Iraqi PM Maliki Endorses Obama’s Withdrawal Plan
Lost amidst the hoopla of Obama’s overseas trip is a statement issued by Iraqi Prime Minister Nouri Al-Maliki to the German magazine Der Spiegel .
“U.S. presidential candidate Barack Obama talks about 16 months. That, we think, would be the right timeframe for a withdrawal, with the possibility of slight changes.”
To understand how significant this is, consider for a moment what would have happened if Maliki had endorsed McCain’s position. Ezra Klein gets it right:
To really understand the importance of Maliki’s comments, you need to consider their opposite. Imagine if Maliki had walked in front of the cameras and said, “at this stage, a timetable for withdrawal is unrealistic, and we hope our American friends will not bow to domestic political pressures and be hasty in leaving Iraq just as the country improves.” It would be a transformative moment in this election. John McCain would talk of nothing else. The cable shows would talk of nothing else. Magazines would run thousands of covers about “Obama’s Iraq Problem.” Obama would probably lose the race.
This is significant because it validates Obama’s strategic support for withdrawal of American troops according to a set – if slightly flexible – timetable. Since the very beginning, Obama has argued that we need to pull US troops out of Iraq in order to pressure the various political elements in Iraq to work toward real compromise. A permanent US presence would not stabilize the country like Korea or Germany, but would actually prolong the political stalemate that prevents the country from moving forward.
There is a major irony to this whole debate. Until earlier this year Republicans insisted that the real question was not past judgment on going to Iraq or decisions made along the way, but what we should do going forward. But now, McCain is trying to cast his support for the surge as evidence that he gets Iraq better than Obama. The problem for McCain is not that he supported the surge but that he viewed the surge as a step toward permanent Korea-style occupation. The difference has always been about strategy – where we should be over the long term – and not tactics. And Maliki just endorsed Obama’s strategic AND tactical position regarding troops in Iraq going forward: it’s time for US troops to move out and soon.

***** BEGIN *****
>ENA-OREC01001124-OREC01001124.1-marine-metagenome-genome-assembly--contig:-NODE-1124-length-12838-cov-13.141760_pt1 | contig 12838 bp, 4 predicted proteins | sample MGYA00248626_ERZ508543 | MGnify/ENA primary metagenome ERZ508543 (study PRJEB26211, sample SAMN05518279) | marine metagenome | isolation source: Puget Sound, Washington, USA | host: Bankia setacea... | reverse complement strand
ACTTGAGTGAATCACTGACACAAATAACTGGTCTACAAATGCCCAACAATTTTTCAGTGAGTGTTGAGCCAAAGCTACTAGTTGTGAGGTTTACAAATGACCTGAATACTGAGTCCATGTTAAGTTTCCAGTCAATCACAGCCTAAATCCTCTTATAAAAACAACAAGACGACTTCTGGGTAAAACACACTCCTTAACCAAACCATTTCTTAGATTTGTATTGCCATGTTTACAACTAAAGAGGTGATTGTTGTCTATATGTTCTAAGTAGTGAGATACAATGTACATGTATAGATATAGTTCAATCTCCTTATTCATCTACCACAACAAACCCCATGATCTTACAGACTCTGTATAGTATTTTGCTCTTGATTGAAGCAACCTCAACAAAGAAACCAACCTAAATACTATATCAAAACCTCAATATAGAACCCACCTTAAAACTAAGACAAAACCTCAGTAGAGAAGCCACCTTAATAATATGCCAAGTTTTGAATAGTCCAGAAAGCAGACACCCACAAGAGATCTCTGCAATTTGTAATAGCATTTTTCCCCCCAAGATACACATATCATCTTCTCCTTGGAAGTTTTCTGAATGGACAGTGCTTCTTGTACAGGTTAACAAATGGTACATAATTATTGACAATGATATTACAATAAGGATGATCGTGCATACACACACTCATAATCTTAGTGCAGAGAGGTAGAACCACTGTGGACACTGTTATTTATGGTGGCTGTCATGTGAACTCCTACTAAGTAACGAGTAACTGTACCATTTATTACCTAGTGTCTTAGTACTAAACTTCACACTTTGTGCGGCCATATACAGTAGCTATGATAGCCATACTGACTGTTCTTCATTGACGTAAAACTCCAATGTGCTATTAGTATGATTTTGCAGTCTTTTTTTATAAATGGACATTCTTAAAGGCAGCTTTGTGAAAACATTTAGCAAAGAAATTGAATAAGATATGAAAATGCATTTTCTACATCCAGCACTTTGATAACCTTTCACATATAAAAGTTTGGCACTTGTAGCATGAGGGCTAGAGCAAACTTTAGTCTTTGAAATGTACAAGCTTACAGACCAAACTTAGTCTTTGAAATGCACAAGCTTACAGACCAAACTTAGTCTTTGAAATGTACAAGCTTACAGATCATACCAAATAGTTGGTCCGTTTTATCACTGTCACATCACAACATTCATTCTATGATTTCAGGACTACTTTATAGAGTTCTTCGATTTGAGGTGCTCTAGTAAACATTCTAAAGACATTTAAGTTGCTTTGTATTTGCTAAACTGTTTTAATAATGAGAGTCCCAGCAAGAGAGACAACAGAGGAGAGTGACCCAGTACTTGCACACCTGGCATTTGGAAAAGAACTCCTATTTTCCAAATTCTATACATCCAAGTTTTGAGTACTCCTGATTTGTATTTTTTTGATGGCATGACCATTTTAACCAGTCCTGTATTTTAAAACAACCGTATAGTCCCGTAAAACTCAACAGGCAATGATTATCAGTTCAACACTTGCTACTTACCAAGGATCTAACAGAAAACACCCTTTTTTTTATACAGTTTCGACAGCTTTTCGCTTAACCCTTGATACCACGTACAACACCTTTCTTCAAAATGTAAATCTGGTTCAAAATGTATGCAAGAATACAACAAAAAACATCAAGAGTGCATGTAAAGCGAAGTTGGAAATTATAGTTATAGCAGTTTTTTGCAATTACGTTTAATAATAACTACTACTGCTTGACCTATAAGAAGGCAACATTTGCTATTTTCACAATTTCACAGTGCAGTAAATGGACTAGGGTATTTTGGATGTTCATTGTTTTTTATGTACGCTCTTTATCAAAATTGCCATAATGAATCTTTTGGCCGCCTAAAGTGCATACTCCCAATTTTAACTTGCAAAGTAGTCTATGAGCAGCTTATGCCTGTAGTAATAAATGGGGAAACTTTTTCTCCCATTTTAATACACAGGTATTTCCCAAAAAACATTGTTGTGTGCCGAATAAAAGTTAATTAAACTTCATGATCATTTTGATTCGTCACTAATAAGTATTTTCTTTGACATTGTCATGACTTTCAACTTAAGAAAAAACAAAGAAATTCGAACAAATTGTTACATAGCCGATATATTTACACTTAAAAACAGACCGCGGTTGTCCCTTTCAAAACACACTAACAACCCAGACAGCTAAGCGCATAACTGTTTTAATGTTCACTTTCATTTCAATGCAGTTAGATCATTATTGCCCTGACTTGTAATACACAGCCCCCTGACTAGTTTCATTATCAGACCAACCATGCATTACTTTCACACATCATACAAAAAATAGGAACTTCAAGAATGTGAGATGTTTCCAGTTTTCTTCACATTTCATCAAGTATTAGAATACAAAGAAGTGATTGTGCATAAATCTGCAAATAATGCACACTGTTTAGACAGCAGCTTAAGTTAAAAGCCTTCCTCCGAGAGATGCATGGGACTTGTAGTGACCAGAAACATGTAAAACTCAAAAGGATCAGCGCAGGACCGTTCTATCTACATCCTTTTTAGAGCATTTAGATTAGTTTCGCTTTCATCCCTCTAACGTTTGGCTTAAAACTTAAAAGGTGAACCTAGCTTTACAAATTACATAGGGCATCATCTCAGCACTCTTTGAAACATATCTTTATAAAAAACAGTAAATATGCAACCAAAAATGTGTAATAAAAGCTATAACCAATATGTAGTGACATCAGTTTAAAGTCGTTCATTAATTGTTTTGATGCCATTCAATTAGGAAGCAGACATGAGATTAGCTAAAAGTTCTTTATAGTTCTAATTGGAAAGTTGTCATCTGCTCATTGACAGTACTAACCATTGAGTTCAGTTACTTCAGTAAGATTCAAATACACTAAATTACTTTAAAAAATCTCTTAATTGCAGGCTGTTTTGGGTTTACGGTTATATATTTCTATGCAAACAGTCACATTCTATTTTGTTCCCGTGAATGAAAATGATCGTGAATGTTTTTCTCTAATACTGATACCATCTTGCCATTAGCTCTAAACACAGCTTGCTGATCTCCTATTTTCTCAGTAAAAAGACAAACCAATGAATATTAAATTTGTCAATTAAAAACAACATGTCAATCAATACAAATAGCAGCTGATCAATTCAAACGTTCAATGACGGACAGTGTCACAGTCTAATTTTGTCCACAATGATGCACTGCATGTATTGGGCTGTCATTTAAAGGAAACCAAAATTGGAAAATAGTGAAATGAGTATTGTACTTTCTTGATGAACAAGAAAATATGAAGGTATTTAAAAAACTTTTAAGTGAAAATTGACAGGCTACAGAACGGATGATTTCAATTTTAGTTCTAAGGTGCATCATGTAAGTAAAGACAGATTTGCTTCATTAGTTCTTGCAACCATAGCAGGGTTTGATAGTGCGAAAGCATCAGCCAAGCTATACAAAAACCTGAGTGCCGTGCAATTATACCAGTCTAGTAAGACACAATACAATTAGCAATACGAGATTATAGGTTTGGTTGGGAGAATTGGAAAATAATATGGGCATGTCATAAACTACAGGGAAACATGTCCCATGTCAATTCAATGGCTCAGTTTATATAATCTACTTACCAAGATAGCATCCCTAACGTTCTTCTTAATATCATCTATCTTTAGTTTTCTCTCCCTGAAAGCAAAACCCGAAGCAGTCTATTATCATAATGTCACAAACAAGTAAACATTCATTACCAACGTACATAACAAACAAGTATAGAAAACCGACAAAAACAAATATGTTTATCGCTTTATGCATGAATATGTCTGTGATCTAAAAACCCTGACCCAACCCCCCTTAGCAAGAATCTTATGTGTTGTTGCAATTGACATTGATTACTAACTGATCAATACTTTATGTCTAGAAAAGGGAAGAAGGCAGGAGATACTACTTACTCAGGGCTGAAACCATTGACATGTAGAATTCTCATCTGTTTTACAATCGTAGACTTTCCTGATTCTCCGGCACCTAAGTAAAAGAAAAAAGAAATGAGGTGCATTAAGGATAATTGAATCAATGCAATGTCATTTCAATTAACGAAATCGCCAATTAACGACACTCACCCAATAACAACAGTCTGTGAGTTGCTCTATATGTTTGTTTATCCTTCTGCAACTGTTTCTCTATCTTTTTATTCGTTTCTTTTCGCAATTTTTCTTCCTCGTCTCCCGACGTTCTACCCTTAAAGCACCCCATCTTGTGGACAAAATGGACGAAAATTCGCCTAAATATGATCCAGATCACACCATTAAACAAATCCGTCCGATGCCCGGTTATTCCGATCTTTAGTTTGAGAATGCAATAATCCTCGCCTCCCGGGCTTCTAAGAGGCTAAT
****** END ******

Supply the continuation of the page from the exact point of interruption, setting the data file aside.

Maliki insists he is not endorsing a US candidate. But he has just done that better than any blanket statement. McCain will argue that Maliki can push this because facts on the ground have made a near-term withdrawal possible. McCain is only partly right here, however. Yes, the security situation has improved to the point where Maliki can speak confidently about a post-US Iraq. But the deeper “fact on the ground” is the deep unpopularity of US troops in Iraq. If this were Korea or Germany, there would be very little political pressure internally to ask US troops to leave. But the fundamental distaste among Iraqis for US troops in the country outweighs any desire to maintain a longterm American security posture there.
If this is a debate about the past, both Obama and McCain can have their say. McCain was right to support the surge and to back Petraeus’ plan to support the Anbar Awakening. Obama was right to oppose the war overall and push for withdrawal sooner rather than later.
But if this is a debate about the future, Maliki has just signaled that Obama’s position is more strategically sound for Iraq and tactically acceptable than McCain’s open-ended commitment.